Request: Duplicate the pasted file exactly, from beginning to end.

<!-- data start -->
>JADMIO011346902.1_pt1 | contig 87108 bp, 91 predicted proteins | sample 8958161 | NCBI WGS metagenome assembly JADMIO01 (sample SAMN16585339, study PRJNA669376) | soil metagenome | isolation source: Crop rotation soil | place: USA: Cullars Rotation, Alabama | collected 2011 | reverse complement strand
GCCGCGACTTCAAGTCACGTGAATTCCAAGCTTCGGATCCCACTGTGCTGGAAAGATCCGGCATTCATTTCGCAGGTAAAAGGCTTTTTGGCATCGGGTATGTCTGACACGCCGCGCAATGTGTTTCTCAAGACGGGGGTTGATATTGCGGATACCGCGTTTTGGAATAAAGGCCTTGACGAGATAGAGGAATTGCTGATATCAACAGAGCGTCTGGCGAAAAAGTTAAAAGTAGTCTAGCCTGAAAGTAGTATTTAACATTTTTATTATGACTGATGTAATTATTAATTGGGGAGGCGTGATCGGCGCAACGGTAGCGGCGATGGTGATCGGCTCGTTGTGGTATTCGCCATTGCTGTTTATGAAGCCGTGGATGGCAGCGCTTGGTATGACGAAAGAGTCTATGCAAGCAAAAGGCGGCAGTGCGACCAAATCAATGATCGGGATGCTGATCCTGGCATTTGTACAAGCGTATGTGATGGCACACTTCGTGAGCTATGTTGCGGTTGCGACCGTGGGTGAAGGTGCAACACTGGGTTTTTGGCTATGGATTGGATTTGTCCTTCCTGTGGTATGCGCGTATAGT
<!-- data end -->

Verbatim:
>JADMIO011346902.1_pt1 | contig 87108 bp, 91 predicted proteins | sample 8958161 | NCBI WGS metagenome assembly JADMIO01 (sample SAMN16585339, study PRJNA669376) | soil metagenome | isolation source: Crop rotation soil | place: USA: Cullars Rotation, Alabama | collected 2011 | reverse complement strand
GCCGCGACTTCAAGTCACGTGAATTCCAAGCTTCGGATCCCACTGTGCTGGAAAGATCCGGCATTCATTTCGCAGGTAAAAGGCTTTTTGGCATCGGGTATGTCTGACACGCCGCGCAATGTGTTTCTCAAGACGGGGGTTGATATTGCGGATACCGCGTTTTGGAATAAAGGCCTTGACGAGATAGAGGAATTGCTGATATCAACAGAGCGTCTGGCGAAAAAGTTAAAAGTAGTCTAGCCTGAAAGTAGTATTTAACATTTTTATTATGACTGATGTAATTATTAATTGGGGAGGCGTGATCGGCGCAACGGTAGCGGCGATGGTGATCGGCTCGTTGTGGTATTCGCCATTGCTGTTTATGAAGCCGTGGATGGCAGCGCTTGGTATGACGAAAGAGTCTATGCAAGCAAAAGGCGGCAGTGCGACCAAATCAATGATCGGGATGCTGATCCTGGCATTTGTACAAGCGTATGTGATGGCACACTTCGTGAGCTATGTTGCGGTTGCGACCGTGGGTGAAGGTGCAACACTGGGTTTTTGGCTATGGATTGGATTTGTCCTTCCTGTGGTATGCGCGTATAGT